Social Media 101: To Post Or Not To Post

Nov 30, 2021 Laura Garofalo

Social media isn’t all bad. 

It enables us to stay informed about the news; find connections during crises; build thought leadership platforms; establish and grow businesses; connect with customers, employees and press; and even take a stand against racial injustice.

But it’s not just what you say on social media. It’s how you say it that matters, too. Why? Because you’re speaking directly to your audience. 

Whether you’re a series B startup creating a new category or an established public company looking to reinvent itself, social media needs to play a strategic, integrated role in your marketing communications plan. Here’s what you should consider: 

Read the (virtual) room.

Set up search feeds to monitor how people are talking about your industry. Audit your competitors and use the findings to set benchmarks that you can work toward. And get to know your audience. Who do they follow? Which initiatives do they support? Now, how do these connect with what you’re offering? Begin there.

Find your voice and stick with it.

B2B audiences are bored by jargon. Drop the professional voice. People want authenticity and entertainment, even at work. Podcasts, videos and social media need to sound human.

Map out your content.

Keep your business goals and strategy top-of-mind -— that’s your bottom line and should always inform your copywriting. We recommend placing percentages next to each business goal to inform how much time the communications program should spend on each. Then match those up to your social posts as well. Is recruiting number one right now? Or are you more focused on building awareness among the VC community? Intentions drive outcomes. 

Switch things up.

Don’t use the same posts on every platform. The nuances matter, particularly when it comes to hashtag usage and sizing graphics or videos.

Join the conversation.

Act on timely topics and trending hashtags to expand the reach of posts. You want to be relevant enough to be part of the news cycle, but differentiated enough to stand out. Just make sure to lead with how you think, not what you do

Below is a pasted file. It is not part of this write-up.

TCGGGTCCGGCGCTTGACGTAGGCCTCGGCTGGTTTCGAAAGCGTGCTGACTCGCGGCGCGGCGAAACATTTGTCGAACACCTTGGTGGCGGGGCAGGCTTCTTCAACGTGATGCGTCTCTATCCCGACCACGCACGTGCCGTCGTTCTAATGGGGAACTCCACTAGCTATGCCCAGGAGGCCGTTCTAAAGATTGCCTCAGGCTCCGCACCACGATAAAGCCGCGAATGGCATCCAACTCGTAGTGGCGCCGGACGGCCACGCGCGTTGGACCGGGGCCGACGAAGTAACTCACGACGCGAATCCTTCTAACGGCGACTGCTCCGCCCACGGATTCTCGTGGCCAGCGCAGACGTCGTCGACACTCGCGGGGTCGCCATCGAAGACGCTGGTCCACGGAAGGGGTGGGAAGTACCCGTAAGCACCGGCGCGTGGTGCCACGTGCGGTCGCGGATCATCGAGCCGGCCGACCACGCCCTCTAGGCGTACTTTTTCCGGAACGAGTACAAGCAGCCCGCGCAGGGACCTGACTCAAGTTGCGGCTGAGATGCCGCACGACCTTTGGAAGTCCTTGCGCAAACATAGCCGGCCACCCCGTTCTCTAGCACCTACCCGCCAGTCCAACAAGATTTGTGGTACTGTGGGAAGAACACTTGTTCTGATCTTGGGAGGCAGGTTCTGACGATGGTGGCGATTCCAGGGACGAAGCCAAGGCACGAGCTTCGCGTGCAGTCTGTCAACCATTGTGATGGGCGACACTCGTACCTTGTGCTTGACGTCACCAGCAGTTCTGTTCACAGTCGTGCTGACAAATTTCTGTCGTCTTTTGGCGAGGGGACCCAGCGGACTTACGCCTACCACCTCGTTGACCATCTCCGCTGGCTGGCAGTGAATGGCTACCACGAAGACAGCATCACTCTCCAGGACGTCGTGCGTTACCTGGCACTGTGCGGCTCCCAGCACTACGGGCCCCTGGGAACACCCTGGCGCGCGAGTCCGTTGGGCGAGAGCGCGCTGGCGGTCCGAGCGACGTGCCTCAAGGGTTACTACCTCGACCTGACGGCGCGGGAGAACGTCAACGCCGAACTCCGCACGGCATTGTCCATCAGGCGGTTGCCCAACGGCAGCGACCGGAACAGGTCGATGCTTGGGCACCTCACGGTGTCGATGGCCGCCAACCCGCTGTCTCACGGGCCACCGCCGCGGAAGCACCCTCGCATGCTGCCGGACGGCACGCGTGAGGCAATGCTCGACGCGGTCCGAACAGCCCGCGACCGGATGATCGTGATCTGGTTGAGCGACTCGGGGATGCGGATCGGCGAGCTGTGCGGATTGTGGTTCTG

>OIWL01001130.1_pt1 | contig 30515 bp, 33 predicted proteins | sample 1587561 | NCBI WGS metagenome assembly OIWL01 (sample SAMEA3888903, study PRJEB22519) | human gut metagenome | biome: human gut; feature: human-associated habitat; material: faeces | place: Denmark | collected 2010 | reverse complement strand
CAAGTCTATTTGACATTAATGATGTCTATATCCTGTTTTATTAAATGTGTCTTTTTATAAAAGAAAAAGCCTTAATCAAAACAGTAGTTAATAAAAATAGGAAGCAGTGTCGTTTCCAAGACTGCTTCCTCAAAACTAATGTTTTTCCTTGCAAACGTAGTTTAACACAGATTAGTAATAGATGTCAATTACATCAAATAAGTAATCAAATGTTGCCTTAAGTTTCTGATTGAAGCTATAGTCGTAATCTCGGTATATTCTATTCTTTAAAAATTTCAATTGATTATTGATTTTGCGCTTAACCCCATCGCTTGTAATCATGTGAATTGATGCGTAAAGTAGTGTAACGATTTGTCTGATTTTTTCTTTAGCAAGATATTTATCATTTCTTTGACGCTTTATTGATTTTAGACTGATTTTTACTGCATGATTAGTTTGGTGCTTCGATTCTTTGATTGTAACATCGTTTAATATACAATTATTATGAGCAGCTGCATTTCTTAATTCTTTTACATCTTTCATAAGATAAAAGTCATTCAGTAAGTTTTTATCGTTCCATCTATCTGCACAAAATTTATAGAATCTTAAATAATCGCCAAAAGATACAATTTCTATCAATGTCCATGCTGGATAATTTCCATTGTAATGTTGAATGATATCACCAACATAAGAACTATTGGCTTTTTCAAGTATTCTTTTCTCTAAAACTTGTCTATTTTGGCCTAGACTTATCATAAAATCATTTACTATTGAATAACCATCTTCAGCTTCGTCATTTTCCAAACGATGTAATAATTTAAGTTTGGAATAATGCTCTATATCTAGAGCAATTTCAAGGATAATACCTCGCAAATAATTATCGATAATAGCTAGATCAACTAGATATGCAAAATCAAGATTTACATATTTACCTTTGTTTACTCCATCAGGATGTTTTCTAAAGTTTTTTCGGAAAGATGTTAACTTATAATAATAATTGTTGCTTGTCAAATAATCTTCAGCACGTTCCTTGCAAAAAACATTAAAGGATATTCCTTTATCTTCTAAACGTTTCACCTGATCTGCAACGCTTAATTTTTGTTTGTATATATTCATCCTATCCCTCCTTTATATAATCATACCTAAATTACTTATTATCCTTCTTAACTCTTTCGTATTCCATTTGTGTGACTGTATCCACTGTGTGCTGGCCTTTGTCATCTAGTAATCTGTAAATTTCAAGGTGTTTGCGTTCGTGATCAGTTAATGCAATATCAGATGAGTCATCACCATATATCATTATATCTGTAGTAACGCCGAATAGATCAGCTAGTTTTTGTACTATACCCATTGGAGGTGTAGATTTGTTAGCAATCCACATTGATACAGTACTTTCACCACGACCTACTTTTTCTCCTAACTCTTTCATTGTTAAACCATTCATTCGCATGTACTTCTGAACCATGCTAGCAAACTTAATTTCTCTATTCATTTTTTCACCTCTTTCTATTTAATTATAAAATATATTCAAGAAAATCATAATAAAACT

Build community.

We’ve all been isolated enough. Take the time to listen, offer advice and be helpful. Keep spirits high by providing interactive and lighthearted content in between thought leadership posts.

Know when to speak up or stay quiet.

Straightforward is better than funny, snarky or clever. If you’re not sure how a post will land, don’t do it. Context matters and social media’s brevity makes it hard to convey. If it feels like a stretch, it probably is. 

Don’t preach, connect.

People click because they connect with their fear or their pride. You might have facts you need to convey, but begin with why your audience might care.

Post a lot and respond.

Frequency matters. Create a content pace people can rely on (and once a month is not nearly enough). Social media happens in real-time, and so should the engagement with your community.

Make it pretty and shareable.

Want your visuals to leave an impression? Diversify your multimedia to amplify the same content across channels. Remember, it’s not a message unless it’s repeatable. 


Don’t forget to invite them in. Ask a question, click for more information, sign up for a class, go to a website, donate to a cause. What do you want your audience to do with your content?

It’s not all about the links.

Throw some non-link posts in, too, so you’re not always asking your audience to do something for you. This is an effective way to amplify thought leadership on social channels. 

And remember...

Practice what you preach. Speaking out and following through are key for follower retention. Actions really do speak louder than words — your audience is watching (and judging) your every move. They care about your products or services, but they care more about the people running the show. Are they socially conscious and supportive of social justice movements? Before taking a stance, make sure you have the initiatives in place that back up what you’re saying your company supports.

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Topics: Public Relations, Content Marketing, Social Media, digital marketing, integrated PR, organic growth
Laura Garofalo

Laura is the vice president of marketing at Inkhouse.

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